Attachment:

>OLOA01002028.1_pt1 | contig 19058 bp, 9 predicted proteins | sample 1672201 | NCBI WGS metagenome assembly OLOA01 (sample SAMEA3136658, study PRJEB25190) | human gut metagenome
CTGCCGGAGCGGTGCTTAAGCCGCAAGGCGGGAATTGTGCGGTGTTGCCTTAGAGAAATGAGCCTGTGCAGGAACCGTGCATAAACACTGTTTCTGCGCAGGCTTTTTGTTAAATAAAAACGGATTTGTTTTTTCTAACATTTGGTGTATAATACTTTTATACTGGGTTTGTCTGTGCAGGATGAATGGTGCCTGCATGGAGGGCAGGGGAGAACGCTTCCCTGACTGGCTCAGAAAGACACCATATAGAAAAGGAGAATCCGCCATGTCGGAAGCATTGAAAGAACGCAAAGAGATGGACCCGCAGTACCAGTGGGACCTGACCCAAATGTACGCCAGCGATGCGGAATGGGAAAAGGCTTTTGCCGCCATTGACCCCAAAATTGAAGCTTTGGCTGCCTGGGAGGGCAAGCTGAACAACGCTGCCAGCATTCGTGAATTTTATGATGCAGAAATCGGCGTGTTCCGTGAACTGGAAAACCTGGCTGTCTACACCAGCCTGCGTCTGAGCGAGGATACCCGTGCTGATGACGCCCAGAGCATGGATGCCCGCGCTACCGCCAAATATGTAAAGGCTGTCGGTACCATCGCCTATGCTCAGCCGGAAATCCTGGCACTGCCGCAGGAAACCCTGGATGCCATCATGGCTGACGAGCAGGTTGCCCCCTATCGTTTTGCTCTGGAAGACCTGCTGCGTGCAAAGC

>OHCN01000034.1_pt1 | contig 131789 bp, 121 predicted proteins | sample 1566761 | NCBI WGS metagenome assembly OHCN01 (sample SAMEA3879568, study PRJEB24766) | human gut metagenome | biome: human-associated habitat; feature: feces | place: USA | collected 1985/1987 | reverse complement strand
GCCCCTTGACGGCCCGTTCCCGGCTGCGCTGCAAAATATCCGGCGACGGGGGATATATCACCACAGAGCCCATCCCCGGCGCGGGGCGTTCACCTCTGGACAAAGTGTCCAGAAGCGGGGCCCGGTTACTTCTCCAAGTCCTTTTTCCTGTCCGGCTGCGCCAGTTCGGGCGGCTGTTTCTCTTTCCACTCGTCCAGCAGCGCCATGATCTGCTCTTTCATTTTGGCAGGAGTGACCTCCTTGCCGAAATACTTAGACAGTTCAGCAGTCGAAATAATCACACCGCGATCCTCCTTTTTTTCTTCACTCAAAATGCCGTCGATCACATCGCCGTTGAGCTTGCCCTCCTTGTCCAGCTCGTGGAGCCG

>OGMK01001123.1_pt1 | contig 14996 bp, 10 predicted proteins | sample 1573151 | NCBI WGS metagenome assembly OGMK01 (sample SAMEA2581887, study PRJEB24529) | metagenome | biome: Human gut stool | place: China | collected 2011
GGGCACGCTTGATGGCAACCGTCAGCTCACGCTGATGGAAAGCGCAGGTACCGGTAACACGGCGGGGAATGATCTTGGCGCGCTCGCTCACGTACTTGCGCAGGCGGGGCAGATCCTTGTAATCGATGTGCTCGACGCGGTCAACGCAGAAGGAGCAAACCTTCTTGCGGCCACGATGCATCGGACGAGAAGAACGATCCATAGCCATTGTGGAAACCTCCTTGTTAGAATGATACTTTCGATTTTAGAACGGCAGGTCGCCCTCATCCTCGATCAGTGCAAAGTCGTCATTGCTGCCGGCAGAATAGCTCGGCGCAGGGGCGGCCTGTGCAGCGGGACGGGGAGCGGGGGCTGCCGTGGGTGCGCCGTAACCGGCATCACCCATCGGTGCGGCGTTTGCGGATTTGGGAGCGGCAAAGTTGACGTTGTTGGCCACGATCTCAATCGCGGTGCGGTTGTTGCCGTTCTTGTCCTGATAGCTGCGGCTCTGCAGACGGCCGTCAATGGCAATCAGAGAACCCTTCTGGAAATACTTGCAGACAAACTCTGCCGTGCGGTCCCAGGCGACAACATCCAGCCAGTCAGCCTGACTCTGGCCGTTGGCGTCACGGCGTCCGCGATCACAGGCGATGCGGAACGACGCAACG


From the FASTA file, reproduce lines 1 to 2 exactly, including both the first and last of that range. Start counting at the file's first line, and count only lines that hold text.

>OLOA01002028.1_pt1 | contig 19058 bp, 9 predicted proteins | sample 1672201 | NCBI WGS metagenome assembly OLOA01 (sample SAMEA3136658, study PRJEB25190) | human gut metagenome
CTGCCGGAGCGGTGCTTAAGCCGCAAGGCGGGAATTGTGCGGTGTTGCCTTAGAGAAATGAGCCTGTGCAGGAACCGTGCATAAACACTGTTTCTGCGCAGGCTTTTTGTTAAATAAAAACGGATTTGTTTTTTCTAACATTTGGTGTATAATACTTTTATACTGGGTTTGTCTGTGCAGGATGAATGGTGCCTGCATGGAGGGCAGGGGAGAACGCTTCCCTGACTGGCTCAGAAAGACACCATATAGAAAAGGAGAATCCGCCATGTCGGAAGCATTGAAAGAACGCAAAGAGATGGACCCGCAGTACCAGTGGGACCTGACCCAAATGTACGCCAGCGATGCGGAATGGGAAAAGGCTTTTGCCGCCATTGACCCCAAAATTGAAGCTTTGGCTGCCTGGGAGGGCAAGCTGAACAACGCTGCCAGCATTCGTGAATTTTATGATGCAGAAATCGGCGTGTTCCGTGAACTGGAAAACCTGGCTGTCTACACCAGCCTGCGTCTGAGCGAGGATACCCGTGCTGATGACGCCCAGAGCATGGATGCCCGCGCTACCGCCAAATATGTAAAGGCTGTCGGTACCATCGCCTATGCTCAGCCGGAAATCCTGGCACTGCCGCAGGAAACCCTGGATGCCATCATGGCTGACGAGCAGGTTGCCCCCTATCGTTTTGCTCTGGAAGACCTGCTGCGTGCAAAGC